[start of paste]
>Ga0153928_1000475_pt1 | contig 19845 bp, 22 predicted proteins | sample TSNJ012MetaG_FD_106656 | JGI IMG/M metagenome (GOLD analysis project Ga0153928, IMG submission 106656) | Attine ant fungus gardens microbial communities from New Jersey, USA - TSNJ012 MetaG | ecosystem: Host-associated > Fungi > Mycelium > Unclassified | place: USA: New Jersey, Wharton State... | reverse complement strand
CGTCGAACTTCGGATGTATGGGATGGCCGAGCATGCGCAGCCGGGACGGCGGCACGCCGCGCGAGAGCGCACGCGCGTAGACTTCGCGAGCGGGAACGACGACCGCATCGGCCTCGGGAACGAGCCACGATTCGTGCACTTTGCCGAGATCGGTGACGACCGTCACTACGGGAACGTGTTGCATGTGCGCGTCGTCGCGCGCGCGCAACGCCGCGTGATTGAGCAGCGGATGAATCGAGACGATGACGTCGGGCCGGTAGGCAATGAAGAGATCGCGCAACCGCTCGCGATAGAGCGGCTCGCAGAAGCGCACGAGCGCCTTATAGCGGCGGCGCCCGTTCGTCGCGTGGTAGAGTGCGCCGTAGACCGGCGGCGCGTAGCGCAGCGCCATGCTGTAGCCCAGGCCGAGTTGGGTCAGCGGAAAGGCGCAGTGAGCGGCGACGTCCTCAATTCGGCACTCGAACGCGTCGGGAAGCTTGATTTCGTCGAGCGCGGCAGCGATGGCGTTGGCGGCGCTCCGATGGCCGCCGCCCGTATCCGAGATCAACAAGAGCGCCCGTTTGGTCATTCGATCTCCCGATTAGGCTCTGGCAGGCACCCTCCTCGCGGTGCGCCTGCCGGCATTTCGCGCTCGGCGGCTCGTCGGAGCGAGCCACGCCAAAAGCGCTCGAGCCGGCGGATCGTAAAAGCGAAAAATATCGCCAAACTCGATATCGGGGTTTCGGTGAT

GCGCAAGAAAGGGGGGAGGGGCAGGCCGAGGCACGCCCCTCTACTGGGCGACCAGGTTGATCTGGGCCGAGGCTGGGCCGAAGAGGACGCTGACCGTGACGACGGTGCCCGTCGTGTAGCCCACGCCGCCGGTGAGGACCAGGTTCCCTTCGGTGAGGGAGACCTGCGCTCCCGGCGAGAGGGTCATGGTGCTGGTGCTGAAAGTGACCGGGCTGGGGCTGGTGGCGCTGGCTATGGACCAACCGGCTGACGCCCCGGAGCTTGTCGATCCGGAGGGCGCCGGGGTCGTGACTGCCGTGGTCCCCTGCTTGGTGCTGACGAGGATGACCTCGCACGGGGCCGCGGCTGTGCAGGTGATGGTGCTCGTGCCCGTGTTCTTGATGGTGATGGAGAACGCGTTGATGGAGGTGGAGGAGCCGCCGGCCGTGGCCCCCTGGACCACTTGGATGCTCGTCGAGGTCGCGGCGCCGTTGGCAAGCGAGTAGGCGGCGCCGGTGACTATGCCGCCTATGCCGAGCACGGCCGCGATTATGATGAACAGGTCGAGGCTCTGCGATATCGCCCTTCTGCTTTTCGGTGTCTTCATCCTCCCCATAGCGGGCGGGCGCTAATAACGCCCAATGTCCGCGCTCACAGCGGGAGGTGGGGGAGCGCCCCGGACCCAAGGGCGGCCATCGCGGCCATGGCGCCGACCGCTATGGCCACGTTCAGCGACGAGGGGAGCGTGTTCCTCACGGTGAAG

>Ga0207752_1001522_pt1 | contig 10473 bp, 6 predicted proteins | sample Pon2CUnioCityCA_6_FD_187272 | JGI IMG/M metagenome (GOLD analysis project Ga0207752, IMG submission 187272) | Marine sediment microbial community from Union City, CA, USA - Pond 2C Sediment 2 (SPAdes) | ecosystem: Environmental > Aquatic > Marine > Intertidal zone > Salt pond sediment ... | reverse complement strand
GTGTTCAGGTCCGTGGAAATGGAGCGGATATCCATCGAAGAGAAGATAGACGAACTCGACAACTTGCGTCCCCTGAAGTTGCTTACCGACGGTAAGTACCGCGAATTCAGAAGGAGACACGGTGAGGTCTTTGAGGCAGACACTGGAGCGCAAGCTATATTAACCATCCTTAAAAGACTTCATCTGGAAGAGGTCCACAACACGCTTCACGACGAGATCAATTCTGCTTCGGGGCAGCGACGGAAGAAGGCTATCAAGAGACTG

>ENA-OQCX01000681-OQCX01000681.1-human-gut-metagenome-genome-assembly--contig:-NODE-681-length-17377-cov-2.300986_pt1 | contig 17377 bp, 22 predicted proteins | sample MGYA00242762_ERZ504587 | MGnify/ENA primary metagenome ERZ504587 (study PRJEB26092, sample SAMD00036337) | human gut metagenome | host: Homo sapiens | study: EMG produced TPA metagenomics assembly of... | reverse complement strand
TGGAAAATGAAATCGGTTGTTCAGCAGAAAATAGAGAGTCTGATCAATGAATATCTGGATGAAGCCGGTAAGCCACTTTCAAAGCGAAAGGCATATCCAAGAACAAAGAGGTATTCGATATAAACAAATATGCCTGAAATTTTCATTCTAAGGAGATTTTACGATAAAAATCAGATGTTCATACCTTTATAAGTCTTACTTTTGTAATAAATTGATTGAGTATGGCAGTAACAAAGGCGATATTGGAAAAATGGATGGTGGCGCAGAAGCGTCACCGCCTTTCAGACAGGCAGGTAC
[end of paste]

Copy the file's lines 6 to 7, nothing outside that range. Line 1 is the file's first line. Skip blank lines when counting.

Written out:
>ENA-OQCX01000681-OQCX01000681.1-human-gut-metagenome-genome-assembly--contig:-NODE-681-length-17377-cov-2.300986_pt1 | contig 17377 bp, 22 predicted proteins | sample MGYA00242762_ERZ504587 | MGnify/ENA primary metagenome ERZ504587 (study PRJEB26092, sample SAMD00036337) | human gut metagenome | host: Homo sapiens | study: EMG produced TPA metagenomics assembly of... | reverse complement strand
TGGAAAATGAAATCGGTTGTTCAGCAGAAAATAGAGAGTCTGATCAATGAATATCTGGATGAAGCCGGTAAGCCACTTTCAAAGCGAAAGGCATATCCAAGAACAAAGAGGTATTCGATATAAACAAATATGCCTGAAATTTTCATTCTAAGGAGATTTTACGATAAAAATCAGATGTTCATACCTTTATAAGTCTTACTTTTGTAATAAATTGATTGAGTATGGCAGTAACAAAGGCGATATTGGAAAAATGGATGGTGGCGCAGAAGCGTCACCGCCTTTCAGACAGGCAGGTAC